Title VII requires the exhaustion of certain administrative procedures subject to strict deadlines before a claimant can file a lawsuit. A claimant must file a discrimination claim with the EEOC no later than 180 days after the date of the alleged discrimination or retaliation to preserve the right to sue. Federal employees like Green have a 45-day deadline. Moreover, federal employees are required to initiate the process by contacting an EEOC counselor to attempt to resolve the dispute.
On March 22, 2010, Green initiated counseling with the EEOC based on various Title VII retaliation claims, including the claim that his retirement constituted a constructive discharge. Green’s contact with the EEOC occurred more than three months after settlement of the claims against him, but only 36 days after his resignation.
Green subsequently filed a formal charge of discrimination with the EEOC and a lawsuit. The United States District Court for the District of Colorado found Green’s constructive discharge claim untimely. The Court of Appeals affirmed, in part, holding that a Title VII constructive discharge claim accrues on the last date of the discriminatory employment action that forces the worker to resign, not on the date that the worker actually resigns.
The Claim of Constructive Discharge
Courts have long recognized constructive discharge as a distinct claim arising out of an employer’s improper conduct. “The constructive discharge doctrine prohibits an employer from accomplishing indirectly what it is prohibited from doing directly, i.e. harassing an employee to the point that a reasonable employee would feel compelled to resign,” according to Brian Koji, Tampa, FL, cochair of the ABA Section of Litigation’s Employment & Labor Relations Committee. Although two distinct actions must occur before a constructive discharge claim arises—i.e., the employer must commit a prohibited employment action and the employee must quit his or her job—“the focus in such cases is still on the employer’s conduct,” Koji says.
Accrual of Constructive Discharge Claims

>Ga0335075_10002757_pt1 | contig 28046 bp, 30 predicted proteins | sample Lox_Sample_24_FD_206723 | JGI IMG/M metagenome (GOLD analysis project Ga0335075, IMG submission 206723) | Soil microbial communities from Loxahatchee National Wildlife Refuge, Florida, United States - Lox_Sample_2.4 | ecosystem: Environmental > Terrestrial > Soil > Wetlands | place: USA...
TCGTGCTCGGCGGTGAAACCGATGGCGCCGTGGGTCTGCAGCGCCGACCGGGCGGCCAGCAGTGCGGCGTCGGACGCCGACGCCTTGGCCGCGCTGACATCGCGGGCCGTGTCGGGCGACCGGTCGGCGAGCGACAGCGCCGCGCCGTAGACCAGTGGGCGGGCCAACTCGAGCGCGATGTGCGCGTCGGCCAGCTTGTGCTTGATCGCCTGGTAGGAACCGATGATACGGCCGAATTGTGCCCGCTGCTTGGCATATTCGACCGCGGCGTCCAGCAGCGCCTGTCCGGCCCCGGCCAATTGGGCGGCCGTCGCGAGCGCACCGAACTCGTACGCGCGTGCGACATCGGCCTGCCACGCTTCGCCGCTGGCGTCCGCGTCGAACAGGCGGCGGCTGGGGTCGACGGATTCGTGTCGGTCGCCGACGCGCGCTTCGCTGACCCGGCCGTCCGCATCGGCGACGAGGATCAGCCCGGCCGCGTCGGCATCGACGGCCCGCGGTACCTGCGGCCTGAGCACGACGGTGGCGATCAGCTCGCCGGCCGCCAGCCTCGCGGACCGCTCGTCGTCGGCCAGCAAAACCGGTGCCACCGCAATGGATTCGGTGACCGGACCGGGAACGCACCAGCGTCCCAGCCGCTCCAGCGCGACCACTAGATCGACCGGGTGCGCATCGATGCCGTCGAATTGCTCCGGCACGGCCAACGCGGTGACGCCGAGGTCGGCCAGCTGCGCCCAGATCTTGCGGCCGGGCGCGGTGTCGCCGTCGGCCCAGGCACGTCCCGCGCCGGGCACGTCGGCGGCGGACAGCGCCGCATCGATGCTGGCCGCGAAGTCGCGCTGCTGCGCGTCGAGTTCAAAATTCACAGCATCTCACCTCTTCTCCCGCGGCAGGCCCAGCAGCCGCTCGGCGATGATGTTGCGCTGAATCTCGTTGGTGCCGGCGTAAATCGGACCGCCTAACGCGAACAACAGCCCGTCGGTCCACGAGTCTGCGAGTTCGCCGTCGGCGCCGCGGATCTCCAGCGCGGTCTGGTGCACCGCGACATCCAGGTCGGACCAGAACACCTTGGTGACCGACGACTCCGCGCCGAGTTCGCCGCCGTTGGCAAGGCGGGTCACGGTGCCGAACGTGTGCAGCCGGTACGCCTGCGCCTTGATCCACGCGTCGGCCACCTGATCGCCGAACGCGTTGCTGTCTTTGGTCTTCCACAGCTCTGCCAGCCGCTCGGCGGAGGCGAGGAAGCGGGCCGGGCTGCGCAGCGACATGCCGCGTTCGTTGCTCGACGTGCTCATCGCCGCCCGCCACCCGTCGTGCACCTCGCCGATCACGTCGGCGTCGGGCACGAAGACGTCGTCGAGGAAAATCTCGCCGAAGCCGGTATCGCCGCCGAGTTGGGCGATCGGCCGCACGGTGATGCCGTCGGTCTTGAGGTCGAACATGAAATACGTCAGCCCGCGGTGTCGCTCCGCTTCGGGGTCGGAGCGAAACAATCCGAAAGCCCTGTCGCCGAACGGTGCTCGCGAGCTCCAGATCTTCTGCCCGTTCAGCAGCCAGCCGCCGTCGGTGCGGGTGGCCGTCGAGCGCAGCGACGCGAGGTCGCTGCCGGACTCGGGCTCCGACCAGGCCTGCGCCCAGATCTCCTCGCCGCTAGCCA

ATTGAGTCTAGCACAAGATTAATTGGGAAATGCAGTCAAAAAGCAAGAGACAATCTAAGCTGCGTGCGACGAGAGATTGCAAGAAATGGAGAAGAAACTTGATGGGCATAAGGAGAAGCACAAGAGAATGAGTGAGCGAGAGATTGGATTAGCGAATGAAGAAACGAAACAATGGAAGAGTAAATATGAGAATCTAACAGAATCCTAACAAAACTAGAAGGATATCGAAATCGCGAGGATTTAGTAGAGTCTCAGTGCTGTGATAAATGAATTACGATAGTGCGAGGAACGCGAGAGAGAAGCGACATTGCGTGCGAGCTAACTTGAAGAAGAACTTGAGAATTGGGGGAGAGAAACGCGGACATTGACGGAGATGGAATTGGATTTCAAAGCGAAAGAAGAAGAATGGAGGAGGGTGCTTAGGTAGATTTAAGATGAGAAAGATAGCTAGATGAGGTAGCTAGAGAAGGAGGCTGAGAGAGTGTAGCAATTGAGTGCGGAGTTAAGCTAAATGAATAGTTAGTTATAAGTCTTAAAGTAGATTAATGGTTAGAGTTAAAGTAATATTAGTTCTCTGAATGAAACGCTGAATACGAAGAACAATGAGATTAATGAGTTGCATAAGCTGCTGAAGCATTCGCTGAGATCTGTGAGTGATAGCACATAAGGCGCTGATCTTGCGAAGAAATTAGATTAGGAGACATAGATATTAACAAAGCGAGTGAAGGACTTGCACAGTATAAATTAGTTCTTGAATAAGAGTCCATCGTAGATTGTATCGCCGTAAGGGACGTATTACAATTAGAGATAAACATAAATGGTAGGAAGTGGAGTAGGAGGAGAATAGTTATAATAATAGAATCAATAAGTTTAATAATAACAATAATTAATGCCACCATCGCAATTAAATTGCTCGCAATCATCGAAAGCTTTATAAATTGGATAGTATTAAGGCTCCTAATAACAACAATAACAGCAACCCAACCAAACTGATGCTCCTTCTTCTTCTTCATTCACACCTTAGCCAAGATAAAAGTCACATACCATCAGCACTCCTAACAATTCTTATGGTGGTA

Generally, a claim accrues when the claimant first knows or should have known of his or her injury. Courts have different views on how this rule applies to constructive discharge claims. Some courts hold that a constructive discharge claim accrues on the last date the employer commits an improper act. “This is the sounder decision because it properly places the focus only on what was occurring in the workplace rather than on an arbitrary resignation date selected by the employee,” says Kevin O’Connor, River Edge, NJ, Books Subcommittee cochair of the Section of Litigation’s Employment and Labor Relations Committee.
This approach also furthers the objectives of Title VII, including the requirement that an employee attempt to resolve the issue before pursuing litigation. Treating constructive discharge claims as accruing before resignation should encourage the employee to engage with the employer to improve the situation. “It makes sense to require that the employee report the alleged discriminatory conduct in a timeframe when the employer may still be able to remedy that conduct and, in some cases, prevent the environment from escalating to the point that the employee feels compelled to resign,” Koji opines.
Other federal appellate courts, including the Second, Fourth, and Ninth Circuits, have held that the accrual of a constructive discharge claim is delayed until the employee succumbs to the employer’s improper acts and quits his or her job. This construction is more favorable to the employee because it delays the beginning of the period for filing a discrimination claim with the EEOC. It may also be more consistent with the general principle that a claim cannot “accrue” until all of its elements are present. The deadline for a constructive discharge claimant to file an EEOC charge may depend on which court will adjudicate that claim until the Supreme Court resolves the disagreement.
Daniel Elms is a contributing editor for Litigation News.